There are several ways to launch Event Viewer. One of the easiest ways is to click the Start button and begin typing Event Viewer. When Event Viewer appears in the Results pane, just click it. As soon as the tool launches, you'll see the Overview And Summary panel, as shown in Figure A, which displays a list of the most recent events collected from all the logs.

Figure A

Figure A
The Overview And Summary panel displays a list of the most recent events.

Event Viewer will keep track of USB flash drive related events in the

Application and Services Logs > Microsoft > Windows > DriverFrameworks-UserMode > Operational

log. However this log is not enabled by default. As such, you need to enable it first by drilling down to DriverFrameworks-UserMode, right-clicking on the Operational Log, and then selecting Properties from the context menu. When the Log Properties - Operational dialog appears, select the Enable Logging check box, as shown in Figure B.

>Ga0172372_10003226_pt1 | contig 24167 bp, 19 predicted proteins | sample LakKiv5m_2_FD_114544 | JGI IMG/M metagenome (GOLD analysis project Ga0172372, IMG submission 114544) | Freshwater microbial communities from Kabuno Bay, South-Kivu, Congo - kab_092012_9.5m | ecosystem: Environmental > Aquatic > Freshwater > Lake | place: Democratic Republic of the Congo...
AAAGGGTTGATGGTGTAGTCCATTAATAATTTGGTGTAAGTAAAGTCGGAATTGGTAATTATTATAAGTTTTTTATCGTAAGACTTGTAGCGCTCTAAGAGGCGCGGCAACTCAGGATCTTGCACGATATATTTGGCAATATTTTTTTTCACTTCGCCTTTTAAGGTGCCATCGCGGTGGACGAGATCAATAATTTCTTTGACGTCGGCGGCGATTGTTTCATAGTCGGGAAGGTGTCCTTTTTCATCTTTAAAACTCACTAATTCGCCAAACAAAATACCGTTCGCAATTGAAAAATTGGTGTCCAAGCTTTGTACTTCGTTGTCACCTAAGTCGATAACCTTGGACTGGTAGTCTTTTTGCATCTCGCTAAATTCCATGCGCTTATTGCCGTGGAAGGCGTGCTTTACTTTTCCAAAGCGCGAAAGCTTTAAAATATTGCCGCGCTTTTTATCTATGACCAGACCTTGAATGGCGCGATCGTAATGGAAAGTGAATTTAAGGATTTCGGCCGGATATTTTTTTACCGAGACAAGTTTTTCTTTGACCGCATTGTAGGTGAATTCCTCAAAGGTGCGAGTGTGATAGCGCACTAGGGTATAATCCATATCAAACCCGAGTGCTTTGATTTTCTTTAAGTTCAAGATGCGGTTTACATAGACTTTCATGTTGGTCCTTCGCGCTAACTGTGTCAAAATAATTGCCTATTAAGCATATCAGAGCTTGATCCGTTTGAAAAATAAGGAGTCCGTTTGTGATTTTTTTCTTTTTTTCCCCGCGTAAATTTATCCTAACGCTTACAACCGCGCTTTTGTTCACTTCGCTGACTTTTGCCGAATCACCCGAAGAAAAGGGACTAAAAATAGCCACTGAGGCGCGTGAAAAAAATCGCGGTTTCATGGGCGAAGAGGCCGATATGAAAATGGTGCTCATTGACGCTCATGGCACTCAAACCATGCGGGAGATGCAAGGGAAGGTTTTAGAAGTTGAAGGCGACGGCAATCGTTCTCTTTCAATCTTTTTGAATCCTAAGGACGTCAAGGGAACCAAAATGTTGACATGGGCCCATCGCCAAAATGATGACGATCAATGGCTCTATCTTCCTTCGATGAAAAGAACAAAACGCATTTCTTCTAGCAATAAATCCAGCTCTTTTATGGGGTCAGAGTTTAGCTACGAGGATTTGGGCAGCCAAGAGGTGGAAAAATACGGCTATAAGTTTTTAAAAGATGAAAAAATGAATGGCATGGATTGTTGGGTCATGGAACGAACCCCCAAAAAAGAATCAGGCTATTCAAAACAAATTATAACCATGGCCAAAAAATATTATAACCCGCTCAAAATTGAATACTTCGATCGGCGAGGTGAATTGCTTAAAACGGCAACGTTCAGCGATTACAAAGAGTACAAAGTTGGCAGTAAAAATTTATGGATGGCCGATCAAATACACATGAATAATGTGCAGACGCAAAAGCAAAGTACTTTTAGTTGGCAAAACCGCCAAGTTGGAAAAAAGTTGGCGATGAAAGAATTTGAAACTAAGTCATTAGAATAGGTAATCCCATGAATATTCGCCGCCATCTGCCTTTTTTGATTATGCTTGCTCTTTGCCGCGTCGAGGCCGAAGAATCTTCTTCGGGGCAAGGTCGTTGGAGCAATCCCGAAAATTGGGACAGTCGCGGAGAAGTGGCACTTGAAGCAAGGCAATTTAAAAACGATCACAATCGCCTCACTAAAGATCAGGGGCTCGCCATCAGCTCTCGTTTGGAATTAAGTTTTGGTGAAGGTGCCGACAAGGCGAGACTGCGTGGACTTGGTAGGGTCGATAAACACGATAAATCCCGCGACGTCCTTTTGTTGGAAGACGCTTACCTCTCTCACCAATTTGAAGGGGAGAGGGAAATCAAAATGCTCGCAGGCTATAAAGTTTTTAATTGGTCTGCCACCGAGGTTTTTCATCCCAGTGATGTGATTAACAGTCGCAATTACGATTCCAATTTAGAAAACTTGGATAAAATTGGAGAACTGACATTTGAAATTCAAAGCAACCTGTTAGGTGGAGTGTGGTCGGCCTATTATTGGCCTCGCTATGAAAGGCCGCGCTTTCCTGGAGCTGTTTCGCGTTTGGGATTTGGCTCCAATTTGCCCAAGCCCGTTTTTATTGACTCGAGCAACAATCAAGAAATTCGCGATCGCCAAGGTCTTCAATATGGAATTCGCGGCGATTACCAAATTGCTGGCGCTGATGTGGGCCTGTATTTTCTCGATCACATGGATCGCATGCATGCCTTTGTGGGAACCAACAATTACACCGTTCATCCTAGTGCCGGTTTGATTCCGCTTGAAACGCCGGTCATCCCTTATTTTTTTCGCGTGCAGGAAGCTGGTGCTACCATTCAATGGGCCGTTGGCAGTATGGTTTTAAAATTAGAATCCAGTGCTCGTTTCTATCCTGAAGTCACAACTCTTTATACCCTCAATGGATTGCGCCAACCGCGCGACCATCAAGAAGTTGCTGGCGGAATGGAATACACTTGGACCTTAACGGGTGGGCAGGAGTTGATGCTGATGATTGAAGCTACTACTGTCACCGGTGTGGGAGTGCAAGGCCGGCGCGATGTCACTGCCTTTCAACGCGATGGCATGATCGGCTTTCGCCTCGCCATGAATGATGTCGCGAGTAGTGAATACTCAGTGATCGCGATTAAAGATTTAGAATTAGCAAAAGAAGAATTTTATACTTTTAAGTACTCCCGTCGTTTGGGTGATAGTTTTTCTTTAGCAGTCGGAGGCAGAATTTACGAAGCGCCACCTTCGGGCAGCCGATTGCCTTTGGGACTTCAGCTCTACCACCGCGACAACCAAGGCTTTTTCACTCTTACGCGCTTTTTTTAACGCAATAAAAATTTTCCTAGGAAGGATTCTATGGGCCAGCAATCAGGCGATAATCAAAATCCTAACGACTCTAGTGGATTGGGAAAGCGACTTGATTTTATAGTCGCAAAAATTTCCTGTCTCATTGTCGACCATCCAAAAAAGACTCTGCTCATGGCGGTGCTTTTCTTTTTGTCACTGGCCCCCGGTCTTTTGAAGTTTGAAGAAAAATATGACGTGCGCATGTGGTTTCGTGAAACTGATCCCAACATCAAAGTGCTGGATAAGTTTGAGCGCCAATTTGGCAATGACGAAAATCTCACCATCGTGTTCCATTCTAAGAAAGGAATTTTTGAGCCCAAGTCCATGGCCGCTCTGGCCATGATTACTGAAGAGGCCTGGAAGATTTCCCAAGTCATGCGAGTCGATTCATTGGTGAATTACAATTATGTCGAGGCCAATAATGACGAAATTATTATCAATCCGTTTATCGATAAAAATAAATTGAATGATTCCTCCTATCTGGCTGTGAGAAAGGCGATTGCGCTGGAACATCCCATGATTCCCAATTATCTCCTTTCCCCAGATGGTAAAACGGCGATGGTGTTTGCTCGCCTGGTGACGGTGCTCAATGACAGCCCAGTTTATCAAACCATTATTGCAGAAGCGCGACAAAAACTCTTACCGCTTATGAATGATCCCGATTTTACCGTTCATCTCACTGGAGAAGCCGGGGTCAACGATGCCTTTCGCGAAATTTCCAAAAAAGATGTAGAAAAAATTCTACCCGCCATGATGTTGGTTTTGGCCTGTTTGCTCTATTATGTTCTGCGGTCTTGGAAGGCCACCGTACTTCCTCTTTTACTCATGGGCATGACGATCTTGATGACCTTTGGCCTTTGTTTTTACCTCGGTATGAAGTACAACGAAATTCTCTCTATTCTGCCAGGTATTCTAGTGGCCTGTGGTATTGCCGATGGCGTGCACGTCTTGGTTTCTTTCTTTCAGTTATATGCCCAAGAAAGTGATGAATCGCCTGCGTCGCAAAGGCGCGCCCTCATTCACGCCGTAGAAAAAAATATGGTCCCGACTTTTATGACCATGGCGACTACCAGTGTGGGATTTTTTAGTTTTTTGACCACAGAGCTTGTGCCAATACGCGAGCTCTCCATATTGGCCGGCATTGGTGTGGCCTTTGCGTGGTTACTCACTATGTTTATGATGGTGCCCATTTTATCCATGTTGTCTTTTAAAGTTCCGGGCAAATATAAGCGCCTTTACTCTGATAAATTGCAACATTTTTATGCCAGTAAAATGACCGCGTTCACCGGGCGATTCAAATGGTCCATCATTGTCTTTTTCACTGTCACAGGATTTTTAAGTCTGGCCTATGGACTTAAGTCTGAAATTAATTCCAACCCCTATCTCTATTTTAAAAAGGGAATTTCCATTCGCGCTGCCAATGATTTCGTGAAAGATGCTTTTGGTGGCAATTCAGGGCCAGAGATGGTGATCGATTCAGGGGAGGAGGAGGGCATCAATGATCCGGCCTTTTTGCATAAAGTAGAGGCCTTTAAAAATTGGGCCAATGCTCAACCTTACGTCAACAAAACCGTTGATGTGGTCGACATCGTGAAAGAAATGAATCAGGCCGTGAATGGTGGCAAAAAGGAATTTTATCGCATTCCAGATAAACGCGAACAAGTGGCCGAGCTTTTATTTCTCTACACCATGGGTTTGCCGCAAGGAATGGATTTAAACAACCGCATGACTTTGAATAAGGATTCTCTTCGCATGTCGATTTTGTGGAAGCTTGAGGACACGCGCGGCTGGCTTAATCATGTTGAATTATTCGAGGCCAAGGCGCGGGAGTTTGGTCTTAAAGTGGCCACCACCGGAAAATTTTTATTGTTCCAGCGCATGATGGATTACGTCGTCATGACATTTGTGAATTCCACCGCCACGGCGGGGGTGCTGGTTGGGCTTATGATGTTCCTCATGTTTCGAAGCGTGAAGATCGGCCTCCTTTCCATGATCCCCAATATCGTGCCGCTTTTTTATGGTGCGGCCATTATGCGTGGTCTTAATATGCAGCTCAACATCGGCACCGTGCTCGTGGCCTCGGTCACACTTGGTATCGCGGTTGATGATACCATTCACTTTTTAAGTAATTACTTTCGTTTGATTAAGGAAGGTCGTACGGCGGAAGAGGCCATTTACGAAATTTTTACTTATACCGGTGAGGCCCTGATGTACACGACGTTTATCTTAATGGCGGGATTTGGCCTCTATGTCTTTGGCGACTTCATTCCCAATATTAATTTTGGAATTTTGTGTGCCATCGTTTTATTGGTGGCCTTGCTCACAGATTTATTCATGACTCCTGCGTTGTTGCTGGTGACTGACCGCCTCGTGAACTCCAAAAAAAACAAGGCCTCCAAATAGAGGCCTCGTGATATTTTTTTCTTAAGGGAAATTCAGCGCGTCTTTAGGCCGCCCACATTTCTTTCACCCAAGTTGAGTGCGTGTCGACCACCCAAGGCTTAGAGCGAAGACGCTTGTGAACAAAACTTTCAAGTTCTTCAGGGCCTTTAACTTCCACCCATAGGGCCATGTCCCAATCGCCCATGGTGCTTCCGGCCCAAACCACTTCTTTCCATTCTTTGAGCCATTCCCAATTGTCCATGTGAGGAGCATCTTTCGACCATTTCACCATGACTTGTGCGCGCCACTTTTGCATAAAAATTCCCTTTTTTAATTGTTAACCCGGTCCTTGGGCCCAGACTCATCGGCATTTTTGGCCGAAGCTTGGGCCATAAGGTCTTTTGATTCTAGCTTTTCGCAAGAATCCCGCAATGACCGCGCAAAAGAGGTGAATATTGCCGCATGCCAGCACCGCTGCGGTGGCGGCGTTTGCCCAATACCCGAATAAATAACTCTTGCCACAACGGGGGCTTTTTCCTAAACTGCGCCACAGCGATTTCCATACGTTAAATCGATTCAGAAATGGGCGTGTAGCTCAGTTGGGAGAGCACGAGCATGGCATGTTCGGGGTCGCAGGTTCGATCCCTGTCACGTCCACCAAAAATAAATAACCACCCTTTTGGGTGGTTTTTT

Figure B

Figure B
You must enable the Operational Log before Event Viewer will start capturing USB flash drive related events.

Tracking a USB flash drive connection

When you connect a USB flash drive to your system, a number of Information and Verbose Level event records are generated in the Operational Log. These records will consist of the following Event IDs:

  • 2003
  • 2004
  • 2006
  • 2010
  • 2100
  • 2101
  • 2105
  • 2106

For example, when I connected a USB flash drive to my system, Event Viewer displayed those event records in the Operational Log, as shown in Figure C.

Figure C

Figure C
When you connect a USB flash drive to your system, a number event records are generated in the Operational Log.